Keywords: Duration analysis, political variables, exchange rates, European Monetary System
    JEL: C41 D72 F31 F33
    Date: 2007–10
  3. By: Paul Hallwood (University of Connecticut); Ronald MacDonald (University of Glasgow)
    Abstract: We discuss the effectiveness of pegged exchange rate regimes from an historical perspective, drawing conclusions for their effectiveness today. Starting with the classical gold standard period, we point out that a succession of pegged regimes have ended in failure; except for the first, which was ended by the outbreak of World War I, all of the others we discuss have been ended by adverse economic developments for which the regimes themselves were partly responsible. Prior to World War II the main problem was a shortage of monetary gold that we argue is implicated as a cause of the Great Depression. After World War II, more particularly from the late-1960s, the main problem has been a surfeit of the main international reserve asset, the US dollar. This has led to generalized inflation in the 1970s and into the 1980s. Today, excessive dollar international base money creation is again a problem that could have serious consequences for world economic stability.
    Keywords: Bretton Woods, exchange rate expectations gold standard, new Bretton Woods, realignment expectations, pegged exchange rates, target zone, world economic instability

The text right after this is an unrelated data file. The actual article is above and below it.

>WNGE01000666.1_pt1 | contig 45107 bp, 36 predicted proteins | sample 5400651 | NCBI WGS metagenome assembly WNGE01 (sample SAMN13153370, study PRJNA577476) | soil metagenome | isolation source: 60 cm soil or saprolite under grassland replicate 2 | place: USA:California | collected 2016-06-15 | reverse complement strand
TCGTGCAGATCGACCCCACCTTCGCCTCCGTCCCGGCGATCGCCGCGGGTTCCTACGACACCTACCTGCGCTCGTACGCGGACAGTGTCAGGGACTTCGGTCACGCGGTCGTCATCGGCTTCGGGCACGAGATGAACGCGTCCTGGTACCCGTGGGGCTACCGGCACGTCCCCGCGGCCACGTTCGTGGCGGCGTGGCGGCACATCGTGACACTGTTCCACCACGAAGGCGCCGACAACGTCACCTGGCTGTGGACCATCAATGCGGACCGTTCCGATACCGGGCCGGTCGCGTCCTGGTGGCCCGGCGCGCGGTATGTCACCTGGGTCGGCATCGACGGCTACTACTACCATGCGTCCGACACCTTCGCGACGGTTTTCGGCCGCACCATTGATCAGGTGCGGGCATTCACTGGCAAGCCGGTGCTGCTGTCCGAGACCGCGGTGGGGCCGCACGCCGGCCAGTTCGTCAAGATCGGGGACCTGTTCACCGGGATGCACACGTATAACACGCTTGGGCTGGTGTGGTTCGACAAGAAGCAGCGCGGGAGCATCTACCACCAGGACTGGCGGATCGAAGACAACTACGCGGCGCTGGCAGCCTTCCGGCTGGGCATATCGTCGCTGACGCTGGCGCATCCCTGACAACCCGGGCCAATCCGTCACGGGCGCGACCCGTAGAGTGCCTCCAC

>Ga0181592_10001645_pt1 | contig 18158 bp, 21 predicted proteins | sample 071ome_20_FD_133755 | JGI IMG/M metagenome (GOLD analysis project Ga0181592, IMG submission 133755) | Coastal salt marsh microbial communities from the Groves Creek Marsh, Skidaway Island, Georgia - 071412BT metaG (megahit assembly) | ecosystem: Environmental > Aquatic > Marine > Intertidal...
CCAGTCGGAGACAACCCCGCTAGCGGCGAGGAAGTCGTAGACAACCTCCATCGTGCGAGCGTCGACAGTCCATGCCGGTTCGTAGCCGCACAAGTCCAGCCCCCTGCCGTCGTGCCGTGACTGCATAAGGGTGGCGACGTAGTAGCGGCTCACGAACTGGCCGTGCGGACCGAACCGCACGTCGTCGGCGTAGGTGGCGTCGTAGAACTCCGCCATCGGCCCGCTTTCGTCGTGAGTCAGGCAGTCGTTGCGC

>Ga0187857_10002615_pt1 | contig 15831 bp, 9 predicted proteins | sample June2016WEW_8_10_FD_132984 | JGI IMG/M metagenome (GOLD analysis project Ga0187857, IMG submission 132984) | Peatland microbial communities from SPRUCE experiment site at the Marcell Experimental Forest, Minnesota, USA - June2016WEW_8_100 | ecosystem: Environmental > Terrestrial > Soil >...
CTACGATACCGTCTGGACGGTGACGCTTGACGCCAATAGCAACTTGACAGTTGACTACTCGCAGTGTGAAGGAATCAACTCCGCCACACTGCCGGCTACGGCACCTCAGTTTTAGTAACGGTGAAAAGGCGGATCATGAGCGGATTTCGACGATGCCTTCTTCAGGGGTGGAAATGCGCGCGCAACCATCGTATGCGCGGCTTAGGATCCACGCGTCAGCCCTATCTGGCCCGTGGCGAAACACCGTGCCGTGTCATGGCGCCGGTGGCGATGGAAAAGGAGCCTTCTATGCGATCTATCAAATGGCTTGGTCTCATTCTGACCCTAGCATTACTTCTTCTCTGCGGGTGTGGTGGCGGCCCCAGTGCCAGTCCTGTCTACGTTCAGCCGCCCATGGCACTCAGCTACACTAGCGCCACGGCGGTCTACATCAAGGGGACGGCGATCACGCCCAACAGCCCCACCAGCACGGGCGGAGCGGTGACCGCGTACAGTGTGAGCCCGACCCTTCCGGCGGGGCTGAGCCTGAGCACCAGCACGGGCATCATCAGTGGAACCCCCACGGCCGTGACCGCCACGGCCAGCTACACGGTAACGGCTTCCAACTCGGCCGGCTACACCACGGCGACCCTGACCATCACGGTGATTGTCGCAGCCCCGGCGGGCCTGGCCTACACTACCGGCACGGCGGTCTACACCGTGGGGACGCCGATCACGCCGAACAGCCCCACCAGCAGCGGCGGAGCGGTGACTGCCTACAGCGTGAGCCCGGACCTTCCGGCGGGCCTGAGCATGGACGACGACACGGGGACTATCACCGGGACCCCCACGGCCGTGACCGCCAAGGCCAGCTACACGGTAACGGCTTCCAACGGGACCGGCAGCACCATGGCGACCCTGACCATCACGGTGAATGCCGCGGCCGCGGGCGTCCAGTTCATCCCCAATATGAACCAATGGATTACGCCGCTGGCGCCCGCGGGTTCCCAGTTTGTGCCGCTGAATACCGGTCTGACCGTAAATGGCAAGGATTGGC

JEL: F31 F33 N20
    Date: 2008–01
  4. By: John J. Heim (Department of Economics, Rensselaer Polytechnic Institute, Troy, NY 12180-3590, USA)
    Abstract: Falling exchange rates reduce the purchasing power of the dollar, increasing import prices. Higher import prices have two effects. (1) A substitution effect that shifts demand from imported to domestically produced goods. (2) An income effect that reduces the total amount of real income available for spending on domestic goods and foreign goods. Based on U.S. 1960 - 2000 data, this paper estimates an econometric model that finds that the income effects of falling exchange rates overwhelms the substitution effects, causing a net negative influence on the GDP and income. Results indicate demand for both imported and domestic consumer and investment goods is adversely affected because the income effect is so dominant.. For investment goods, there was virtually no substitution effect out of imported goods when import prices rose due to a falling exchange rate. Declining real income also caused decreased demand for domestically produced investment goods. For consumer goods, the substitution effect stimulated domestic demand, but was more than offset by the negative effect of declining income. The decrease in demand for domestic goods and services was 3.6 times as large as the decrease in demand for imports. Therefore, the trade deficit fell far less in dollars than the GDP. The study estimates that, other things equal, the trade deficit would fall from 4.3% to 2.1% of the GDP as a result of a large twenty percent weakening of the dollar, such as occurred 2000-07. Had the exchange rate not fallen during this period, we estimate the average annual growth rate of the U.S. economy would have been 3.7%, not the 2.7% it has actually averaged, assuming sufficient capital and labor availability to do so. Finally, we find that a falling trade deficit induced by falling exchange rates, reduces the size of the annual transfer of U.S. assets to foreigners needed to finance the deficit, but does not result in a faster rate of net growth for U.S. assets, because declining income also reduces domestic savings by a comparable amount.
    JEL: E00 F40 F43
    Date: 2008–01
  5. By: José García-Solanes (Universidad de Murcia); Jesús Rodríguez (Universidad Pablo de Olavide); José L. Torres (Universidad de Málaga)